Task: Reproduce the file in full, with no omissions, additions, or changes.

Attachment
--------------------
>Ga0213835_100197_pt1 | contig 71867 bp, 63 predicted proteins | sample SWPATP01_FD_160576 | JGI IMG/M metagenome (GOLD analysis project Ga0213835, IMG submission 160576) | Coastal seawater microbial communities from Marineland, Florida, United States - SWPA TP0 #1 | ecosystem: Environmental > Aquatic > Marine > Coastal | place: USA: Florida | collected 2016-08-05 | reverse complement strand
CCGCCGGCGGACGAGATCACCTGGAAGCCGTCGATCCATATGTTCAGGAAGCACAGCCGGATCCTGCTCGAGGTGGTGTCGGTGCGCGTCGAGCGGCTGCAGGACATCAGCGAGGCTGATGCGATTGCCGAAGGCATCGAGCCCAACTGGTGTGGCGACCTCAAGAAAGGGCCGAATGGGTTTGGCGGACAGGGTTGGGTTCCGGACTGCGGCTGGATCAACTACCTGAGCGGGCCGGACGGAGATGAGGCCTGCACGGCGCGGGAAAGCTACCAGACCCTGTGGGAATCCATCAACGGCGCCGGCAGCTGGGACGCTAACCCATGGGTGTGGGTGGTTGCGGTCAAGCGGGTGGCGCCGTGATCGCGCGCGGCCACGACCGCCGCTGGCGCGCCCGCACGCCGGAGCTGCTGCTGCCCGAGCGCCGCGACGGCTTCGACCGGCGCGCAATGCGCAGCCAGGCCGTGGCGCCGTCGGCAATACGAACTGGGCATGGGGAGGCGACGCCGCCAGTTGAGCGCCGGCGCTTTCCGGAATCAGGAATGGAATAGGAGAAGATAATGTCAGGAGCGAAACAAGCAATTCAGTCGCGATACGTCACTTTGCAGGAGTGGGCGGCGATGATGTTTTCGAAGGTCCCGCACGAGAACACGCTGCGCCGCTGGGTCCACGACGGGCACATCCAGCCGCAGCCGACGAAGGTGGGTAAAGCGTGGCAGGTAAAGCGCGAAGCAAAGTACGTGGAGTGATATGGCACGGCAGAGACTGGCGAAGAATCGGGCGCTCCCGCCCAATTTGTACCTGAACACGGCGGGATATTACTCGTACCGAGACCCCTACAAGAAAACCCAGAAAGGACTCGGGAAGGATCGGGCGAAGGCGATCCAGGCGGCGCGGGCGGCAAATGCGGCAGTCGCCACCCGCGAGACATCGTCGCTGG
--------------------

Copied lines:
>Ga0213835_100197_pt1 | contig 71867 bp, 63 predicted proteins | sample SWPATP01_FD_160576 | JGI IMG/M metagenome (GOLD analysis project Ga0213835, IMG submission 160576) | Coastal seawater microbial communities from Marineland, Florida, United States - SWPA TP0 #1 | ecosystem: Environmental > Aquatic > Marine > Coastal | place: USA: Florida | collected 2016-08-05 | reverse complement strand
CCGCCGGCGGACGAGATCACCTGGAAGCCGTCGATCCATATGTTCAGGAAGCACAGCCGGATCCTGCTCGAGGTGGTGTCGGTGCGCGTCGAGCGGCTGCAGGACATCAGCGAGGCTGATGCGATTGCCGAAGGCATCGAGCCCAACTGGTGTGGCGACCTCAAGAAAGGGCCGAATGGGTTTGGCGGACAGGGTTGGGTTCCGGACTGCGGCTGGATCAACTACCTGAGCGGGCCGGACGGAGATGAGGCCTGCACGGCGCGGGAAAGCTACCAGACCCTGTGGGAATCCATCAACGGCGCCGGCAGCTGGGACGCTAACCCATGGGTGTGGGTGGTTGCGGTCAAGCGGGTGGCGCCGTGATCGCGCGCGGCCACGACCGCCGCTGGCGCGCCCGCACGCCGGAGCTGCTGCTGCCCGAGCGCCGCGACGGCTTCGACCGGCGCGCAATGCGCAGCCAGGCCGTGGCGCCGTCGGCAATACGAACTGGGCATGGGGAGGCGACGCCGCCAGTTGAGCGCCGGCGCTTTCCGGAATCAGGAATGGAATAGGAGAAGATAATGTCAGGAGCGAAACAAGCAATTCAGTCGCGATACGTCACTTTGCAGGAGTGGGCGGCGATGATGTTTTCGAAGGTCCCGCACGAGAACACGCTGCGCCGCTGGGTCCACGACGGGCACATCCAGCCGCAGCCGACGAAGGTGGGTAAAGCGTGGCAGGTAAAGCGCGAAGCAAAGTACGTGGAGTGATATGGCACGGCAGAGACTGGCGAAGAATCGGGCGCTCCCGCCCAATTTGTACCTGAACACGGCGGGATATTACTCGTACCGAGACCCCTACAAGAAAACCCAGAAAGGACTCGGGAAGGATCGGGCGAAGGCGATCCAGGCGGCGCGGGCGGCAAATGCGGCAGTCGCCACCCGCGAGACATCGTCGCTGG